the leading causes, including diabetes (Hummer et al., 2004; Williams, 2001b). However, this is not the case for Pacific Islanders specifically.
Among the leading causes not shown in the figures, there is one further interesting contrast: whites have a substantially higher death rate from Alzheimer’s disease than any other group. For older white women, for instance, the rate is 75 percent higher than the rate for blacks and more than double the rate for any other group (Hummer et al., 2004).
One way to summarize these contrasts, at least between whites and black, is to estimate how much each cause of death contributes to the racial and ethnic differences. We cannot look specifically at older people, but analysis has been done for all ages combined. Across all ages, deaths from hypertension contribute the most to black-white differences (15 percent), followed by HIV (11 percent), diabetes (8 percent), and homicide (8 percent) (Wong et al., 2002). At older ages, two of these causes—HIV and homicide—should be less significant, which may have some influence on the convergence of black and white mortality rates.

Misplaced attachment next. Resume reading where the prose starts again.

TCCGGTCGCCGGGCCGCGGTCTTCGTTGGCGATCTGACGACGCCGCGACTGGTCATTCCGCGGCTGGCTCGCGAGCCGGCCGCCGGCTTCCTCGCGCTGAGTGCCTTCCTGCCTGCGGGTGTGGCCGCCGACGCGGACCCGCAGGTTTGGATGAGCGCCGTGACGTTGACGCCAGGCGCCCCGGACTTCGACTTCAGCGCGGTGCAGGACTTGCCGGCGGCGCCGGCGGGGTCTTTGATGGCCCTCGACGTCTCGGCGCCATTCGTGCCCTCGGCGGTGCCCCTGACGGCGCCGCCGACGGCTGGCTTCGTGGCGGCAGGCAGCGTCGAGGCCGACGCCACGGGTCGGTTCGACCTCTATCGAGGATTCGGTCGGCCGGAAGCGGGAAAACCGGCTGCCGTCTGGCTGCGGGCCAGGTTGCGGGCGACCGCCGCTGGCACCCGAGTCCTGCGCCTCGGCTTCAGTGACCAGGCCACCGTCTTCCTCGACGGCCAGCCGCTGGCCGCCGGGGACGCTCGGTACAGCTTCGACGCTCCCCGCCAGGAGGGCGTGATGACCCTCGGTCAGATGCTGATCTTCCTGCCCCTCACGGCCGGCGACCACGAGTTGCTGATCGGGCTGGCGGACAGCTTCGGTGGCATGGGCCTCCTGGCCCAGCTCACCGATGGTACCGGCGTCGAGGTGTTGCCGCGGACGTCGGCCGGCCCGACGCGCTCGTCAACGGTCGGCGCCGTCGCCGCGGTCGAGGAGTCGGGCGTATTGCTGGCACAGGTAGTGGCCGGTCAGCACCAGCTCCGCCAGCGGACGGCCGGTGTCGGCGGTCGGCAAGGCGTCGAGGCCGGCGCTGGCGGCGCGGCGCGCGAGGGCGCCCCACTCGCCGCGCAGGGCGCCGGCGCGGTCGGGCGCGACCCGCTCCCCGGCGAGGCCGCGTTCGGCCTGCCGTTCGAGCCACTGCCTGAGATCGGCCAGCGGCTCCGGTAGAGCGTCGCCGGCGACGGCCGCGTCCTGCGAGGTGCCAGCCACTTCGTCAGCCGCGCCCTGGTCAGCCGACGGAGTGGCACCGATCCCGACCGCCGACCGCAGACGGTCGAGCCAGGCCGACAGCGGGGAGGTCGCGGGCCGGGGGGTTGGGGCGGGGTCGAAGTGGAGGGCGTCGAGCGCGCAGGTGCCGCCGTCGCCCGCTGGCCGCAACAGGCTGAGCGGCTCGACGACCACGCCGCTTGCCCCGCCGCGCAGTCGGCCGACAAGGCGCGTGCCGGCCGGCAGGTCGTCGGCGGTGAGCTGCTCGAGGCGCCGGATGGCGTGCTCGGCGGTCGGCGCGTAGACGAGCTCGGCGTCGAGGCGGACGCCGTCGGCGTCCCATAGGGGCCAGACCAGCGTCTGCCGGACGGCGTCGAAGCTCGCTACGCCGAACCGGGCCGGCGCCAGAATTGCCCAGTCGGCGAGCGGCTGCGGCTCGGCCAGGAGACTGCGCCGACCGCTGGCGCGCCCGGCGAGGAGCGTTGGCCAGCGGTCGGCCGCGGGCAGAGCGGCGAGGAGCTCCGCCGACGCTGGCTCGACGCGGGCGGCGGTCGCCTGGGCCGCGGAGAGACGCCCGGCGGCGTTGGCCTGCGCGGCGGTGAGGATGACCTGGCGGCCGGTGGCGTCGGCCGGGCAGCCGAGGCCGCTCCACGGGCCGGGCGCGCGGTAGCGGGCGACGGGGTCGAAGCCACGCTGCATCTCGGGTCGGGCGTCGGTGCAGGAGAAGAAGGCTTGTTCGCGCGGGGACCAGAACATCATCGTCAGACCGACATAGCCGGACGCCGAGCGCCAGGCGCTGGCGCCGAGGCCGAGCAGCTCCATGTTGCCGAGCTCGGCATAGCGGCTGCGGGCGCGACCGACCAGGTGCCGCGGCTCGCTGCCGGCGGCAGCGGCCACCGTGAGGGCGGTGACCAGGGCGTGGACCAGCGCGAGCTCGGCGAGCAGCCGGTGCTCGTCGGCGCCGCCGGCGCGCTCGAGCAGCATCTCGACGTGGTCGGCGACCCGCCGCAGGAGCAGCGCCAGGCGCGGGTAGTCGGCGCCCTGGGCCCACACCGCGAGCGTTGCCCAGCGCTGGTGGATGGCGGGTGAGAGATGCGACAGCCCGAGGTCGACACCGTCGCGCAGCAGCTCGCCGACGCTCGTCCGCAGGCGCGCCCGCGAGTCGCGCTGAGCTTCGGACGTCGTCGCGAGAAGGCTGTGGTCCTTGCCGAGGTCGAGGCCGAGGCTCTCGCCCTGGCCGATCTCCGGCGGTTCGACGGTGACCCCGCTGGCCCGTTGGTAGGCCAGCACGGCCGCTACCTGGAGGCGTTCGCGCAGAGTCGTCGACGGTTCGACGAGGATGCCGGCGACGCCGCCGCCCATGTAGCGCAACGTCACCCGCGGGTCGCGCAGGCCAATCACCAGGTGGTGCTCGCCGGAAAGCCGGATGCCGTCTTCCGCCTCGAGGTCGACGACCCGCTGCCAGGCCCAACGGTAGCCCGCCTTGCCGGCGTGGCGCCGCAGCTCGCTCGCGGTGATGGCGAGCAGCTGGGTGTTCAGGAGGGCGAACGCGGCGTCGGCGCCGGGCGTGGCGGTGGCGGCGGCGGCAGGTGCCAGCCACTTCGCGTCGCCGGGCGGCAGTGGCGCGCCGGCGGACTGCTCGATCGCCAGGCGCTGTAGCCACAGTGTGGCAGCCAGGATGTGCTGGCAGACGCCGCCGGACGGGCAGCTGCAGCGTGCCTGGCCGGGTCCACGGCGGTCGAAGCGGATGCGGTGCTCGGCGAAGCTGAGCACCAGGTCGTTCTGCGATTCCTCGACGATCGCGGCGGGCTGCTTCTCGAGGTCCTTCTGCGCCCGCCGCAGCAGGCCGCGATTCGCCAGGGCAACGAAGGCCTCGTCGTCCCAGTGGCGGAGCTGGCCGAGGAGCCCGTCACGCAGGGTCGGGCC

In some respects, comparisons of health and disability across racial and ethnic groups are consistent with the mortality comparisons, but in others they are not. Surveys often ask people to rate their health as excellent, very good, good, fair, or poor, and these ratings generally correlate with subsequent mortality. Table 1-2 shows the percentages of people who report fair or poor health in pooled National Health Interview Surveys from 1989 to 1994 (Hummer et al., 2004). Though there is some variation at the oldest ages, self-rated health for blacks is generally the worst among all racial and ethnic groups (Hayward and Heron, 1999), and self-rated health for Asians is generally the best. Between these extremes, rankings are different from those for mortality. Whites have better self-rated health than Hispanics and much better self-rated health than American Indians and Alaska Natives.
Comparisons of groups in regard to activity limitations (Table 1-2) parallel those for self-rated health. The limitations indicator includes individuals who report being unable to perform their major activity, being limited in it, or being limited in other activities. The rankings by racial and ethnic groups on this indicator are essentially the same as for self-rated health, except that American Indians and Alaska Natives are worse than blacks for some age and gender categories.
In contrast to mortality rates, black and white morbidity indicators do not cross over at the oldest ages. Even at the oldest ages, blacks report more severe problems with disability and functioning than whites.
Health and disability comparisons could differ from mortality comparisons for substantive reasons, or the differences could be artifactual. The